A question may be asked about these “bull” howlers. Does their frequency mean that misunderstanding “bull” Is a common error or simply that it is widely regarded as a likely error? It is perhaps relevant to note that it is not necessary to employ the “howler” form to make a verbal play on “bull”. OED has a quotation which describes the Pope as issuing “roaring Bulls” against her majesty. The majesty in question is Elizabeth 1st and the date 1593. The joke is an old one.
A type of item not to be found in those early papers by Cornish and Mark Twain, but commonly found in more recent collections of howlers, is the supposed extract from letters to teachers from parents. Thomson has a chapter called “Parents’ Lines” which includes:
Dear Teacher, James Fraser has swollen glands and a bad throat. I will get them cut in the summer time. (1936:239)
Gregory’s chapter is called “Dear Sir or Madman” (sic). An example from it is:
Dear Sir, Kindly excuse Jimmy’s absence from school yesterday. He fell in the river. By doing same you will oblige. (1977:46)
Muir’s equivalent chapter is simply called “Dear Teacher”:
Jessie cannot come to school as she has haricot veins. (1984:10)
In some respects, the presence of such material alongside school students’ howlers is unremarkable. They have is common with the latter the fact that they do purport to contain errors. If and when such parental slips are genuine, they will be noticed by the very people, that is teachers, who identify the school howlers. The fact that substantial collections of parents' howlers seem to come later than collections of those attributed to pupils may simply be due to the fact that parental errors are less common.
However, if we are seeking to understand the nature of howler collecting, parental howlers take on a special interest because of the fact that they can form a link between so-called “schoolboy howlers" on the one hand and what might be termed “claimants‘ letters" on the other. These latter have been discussed by a number of writers, e.g. Jaffe. Some of the examples he quotes are:
Unless l get my husband’s money pretty soon, I will be forced to lead an immortal life.
I am glad to report that my husband who was missing is dead.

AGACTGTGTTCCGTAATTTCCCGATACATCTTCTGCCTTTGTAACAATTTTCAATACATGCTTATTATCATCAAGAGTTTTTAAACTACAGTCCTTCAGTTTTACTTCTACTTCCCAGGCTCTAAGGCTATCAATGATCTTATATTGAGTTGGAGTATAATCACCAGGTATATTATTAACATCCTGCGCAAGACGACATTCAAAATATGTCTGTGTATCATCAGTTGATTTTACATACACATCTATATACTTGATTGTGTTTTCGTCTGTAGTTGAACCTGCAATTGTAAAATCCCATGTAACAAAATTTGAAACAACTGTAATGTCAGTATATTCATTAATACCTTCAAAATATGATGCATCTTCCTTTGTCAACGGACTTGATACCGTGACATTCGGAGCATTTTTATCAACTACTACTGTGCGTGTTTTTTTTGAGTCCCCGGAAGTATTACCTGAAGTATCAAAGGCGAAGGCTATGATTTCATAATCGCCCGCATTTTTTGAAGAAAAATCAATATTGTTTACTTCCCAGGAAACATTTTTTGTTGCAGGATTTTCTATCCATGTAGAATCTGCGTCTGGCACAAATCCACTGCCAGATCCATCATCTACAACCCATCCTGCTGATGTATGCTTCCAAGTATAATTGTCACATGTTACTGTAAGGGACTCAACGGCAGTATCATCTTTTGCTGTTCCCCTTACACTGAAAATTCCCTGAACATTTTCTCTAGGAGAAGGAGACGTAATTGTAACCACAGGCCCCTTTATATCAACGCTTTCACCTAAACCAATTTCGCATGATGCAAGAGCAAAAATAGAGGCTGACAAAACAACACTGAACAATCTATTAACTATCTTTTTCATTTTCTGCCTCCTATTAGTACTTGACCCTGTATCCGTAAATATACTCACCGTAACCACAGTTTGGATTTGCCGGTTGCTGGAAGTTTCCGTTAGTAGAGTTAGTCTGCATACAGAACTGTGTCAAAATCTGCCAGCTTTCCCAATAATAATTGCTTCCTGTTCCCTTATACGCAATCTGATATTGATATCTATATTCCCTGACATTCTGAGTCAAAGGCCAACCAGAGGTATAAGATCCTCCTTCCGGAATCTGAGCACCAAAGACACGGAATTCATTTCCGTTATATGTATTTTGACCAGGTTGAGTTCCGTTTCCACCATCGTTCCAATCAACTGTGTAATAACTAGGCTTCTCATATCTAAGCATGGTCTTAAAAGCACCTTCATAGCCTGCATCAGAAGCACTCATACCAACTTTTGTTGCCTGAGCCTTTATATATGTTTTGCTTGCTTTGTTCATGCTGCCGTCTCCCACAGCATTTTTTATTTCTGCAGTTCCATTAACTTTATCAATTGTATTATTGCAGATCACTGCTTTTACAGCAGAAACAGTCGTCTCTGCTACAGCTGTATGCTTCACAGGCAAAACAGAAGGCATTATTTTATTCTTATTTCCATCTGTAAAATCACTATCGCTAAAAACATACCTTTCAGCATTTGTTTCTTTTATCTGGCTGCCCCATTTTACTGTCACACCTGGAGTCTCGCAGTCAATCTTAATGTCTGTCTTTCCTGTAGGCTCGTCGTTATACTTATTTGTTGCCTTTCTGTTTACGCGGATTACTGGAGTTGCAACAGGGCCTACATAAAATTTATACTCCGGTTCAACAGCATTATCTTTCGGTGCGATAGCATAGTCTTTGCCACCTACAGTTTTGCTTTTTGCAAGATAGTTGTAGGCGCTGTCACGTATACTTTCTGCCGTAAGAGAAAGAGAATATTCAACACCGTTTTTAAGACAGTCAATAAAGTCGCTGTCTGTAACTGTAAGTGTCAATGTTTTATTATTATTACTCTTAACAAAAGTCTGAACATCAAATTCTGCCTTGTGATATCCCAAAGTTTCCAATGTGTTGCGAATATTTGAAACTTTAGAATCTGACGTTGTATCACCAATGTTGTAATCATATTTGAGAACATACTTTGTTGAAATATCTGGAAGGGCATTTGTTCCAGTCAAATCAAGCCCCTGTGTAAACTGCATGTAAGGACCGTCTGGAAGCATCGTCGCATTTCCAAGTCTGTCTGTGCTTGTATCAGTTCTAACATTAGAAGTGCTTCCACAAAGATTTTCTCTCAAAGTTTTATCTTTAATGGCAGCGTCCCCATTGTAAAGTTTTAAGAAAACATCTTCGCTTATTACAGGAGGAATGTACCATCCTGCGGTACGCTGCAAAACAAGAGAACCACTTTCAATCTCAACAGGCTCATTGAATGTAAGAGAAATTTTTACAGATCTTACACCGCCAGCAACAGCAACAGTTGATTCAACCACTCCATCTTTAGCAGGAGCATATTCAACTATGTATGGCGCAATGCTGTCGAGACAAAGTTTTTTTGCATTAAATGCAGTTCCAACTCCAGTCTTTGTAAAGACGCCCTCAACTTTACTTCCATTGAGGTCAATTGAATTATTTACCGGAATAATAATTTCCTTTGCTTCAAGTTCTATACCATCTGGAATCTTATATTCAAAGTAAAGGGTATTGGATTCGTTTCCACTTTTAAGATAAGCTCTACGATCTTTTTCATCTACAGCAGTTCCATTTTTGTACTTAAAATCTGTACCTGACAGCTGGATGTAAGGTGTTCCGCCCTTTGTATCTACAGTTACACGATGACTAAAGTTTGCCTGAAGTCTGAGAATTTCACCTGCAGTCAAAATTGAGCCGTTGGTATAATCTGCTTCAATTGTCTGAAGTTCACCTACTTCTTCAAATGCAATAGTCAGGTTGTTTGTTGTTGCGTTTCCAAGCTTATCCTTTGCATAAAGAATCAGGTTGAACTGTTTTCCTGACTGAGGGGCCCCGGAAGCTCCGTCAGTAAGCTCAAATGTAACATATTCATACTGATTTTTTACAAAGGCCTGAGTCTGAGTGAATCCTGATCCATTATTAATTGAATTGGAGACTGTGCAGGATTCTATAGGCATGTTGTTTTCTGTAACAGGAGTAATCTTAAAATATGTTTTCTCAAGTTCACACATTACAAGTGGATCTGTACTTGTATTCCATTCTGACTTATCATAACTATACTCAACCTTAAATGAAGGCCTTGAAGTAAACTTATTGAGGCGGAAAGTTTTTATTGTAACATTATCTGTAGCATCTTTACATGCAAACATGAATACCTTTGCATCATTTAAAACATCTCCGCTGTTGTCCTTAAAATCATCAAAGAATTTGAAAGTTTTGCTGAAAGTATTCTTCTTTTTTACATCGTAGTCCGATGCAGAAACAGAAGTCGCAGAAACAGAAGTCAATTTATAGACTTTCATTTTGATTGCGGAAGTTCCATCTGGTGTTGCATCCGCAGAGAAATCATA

Mrs Jones has not had any clothes for a year and has been visited regularly by the clergy. (Jaffe, 1975:145)
MacDougall (1958:291-292) suggests origins for such apocryphal letter extracts around the First World War, citing the War Risk Insurance Bureau as the body to which they were first attributed. However, most of MacDougall’s quoted texts are from the 1930s. Jaffe cites a racist leaflet, Laugh and Let Laugh Way Down South, apparently published in 1943 but probably with an earlier origin, in which such items are quoted ln a mock-“coloured” style. The use of the supposed errors to express hostility to those who supposedly made them could not be clearer.
Jaffe terms these items “welfare" letters but “claimants’ letters” is probably a more satisfactory name since there are similar letters supposedly addressed to insurance companies, e.g.
I collided with a stationary truck coming the other way.
An invisible car came out of nowhere, struck my car and vanished.
I had been driving for 40 years when I fell asleep at the wheel and had an accident. (Dear Mr Thoms 15:21)
The similarities between parents’ letters and claimant letters seem clear. We are invited to laugh at “clients”. Does that mean they originate, and have main audience within “professional" groups, where the knowledgeable professionals can share responses to the clients? This could be said to be true of schoolboy howlers too.
Adams, J. (1927). Errors In School: Their Causes And Treatrnent. London: University of London Press.
Anonymous. (1889). “Cross questions and crooked answers”, Boy’s Own Paper, 11, 699–700.
Anonymous. (1898). “Fresh howlers”, Journal of Education, 20, 102.
Anonymous. (1941). The Pocket Book Of Howlers. New York: Pocket Books
Ash, R. (1985). Howlers. Horsham: Ravette.
Benthall, J. (1975). “Letter to the editor”, Network, Newsletter of the British Sociological Association, 3, 4.
Brandreth, G. (1983). The joy Of Lex. New York: Quill.
Cornish, J.F. “Boys’ blunders”, Cornhill Magazine, 6, 619–628.
Cross, M. (1979). “Miscellany”, Bulletin of the British Psychological Society, 32, 263.
Gregory, R.E. (1977). Knight Book Of Howlers. London: Hodder & Stoughton 8
Hunt. C. (1934). Latest Howlers. London: Harrap.
Hunt, C. (1957). My Favourite Howlers. 2nd Ed. London: Benn.
Jaffe, H.J. (1975). “The welfare 1etters", Western Folklore, 34, 144–148.
Jerrold, W. (1928). Bulls, Blunders And Howlers. London: Brentano’s.
Lederer, R. (1987). Anguished English: An Anthology Of Accidental Assaults On The English Language. London: Robson.
LeRow, C. (1887). English As She ls Taught. New York: Cassell. .
LeRow, C.B. (1888). “The public school problem”, Century Magazine, 13, 804–805.
MacDougall, C. (1958). Hoaxes. 2nd Ed. New Yorker: Dover.
Muir, J.G. (1984). Classroom Clangers. Edinburgh: Gordon Wright.
Muir, J.G. (1986). More Classroom Clangers. Edinburgh: Gordon Wright
Richmond, F.M. (1934). School Yarns And Howlers, London: Universal Publications.
Strachan, R. (1930). Humour In The Schoolroom. London: Stockwell.
Thomson, C.W. (1936). Scottish School Humour. Glasgow: Robert Gibson
Twain, M. (1887). “English as she is taught", Century Magazine, 11, 932–936.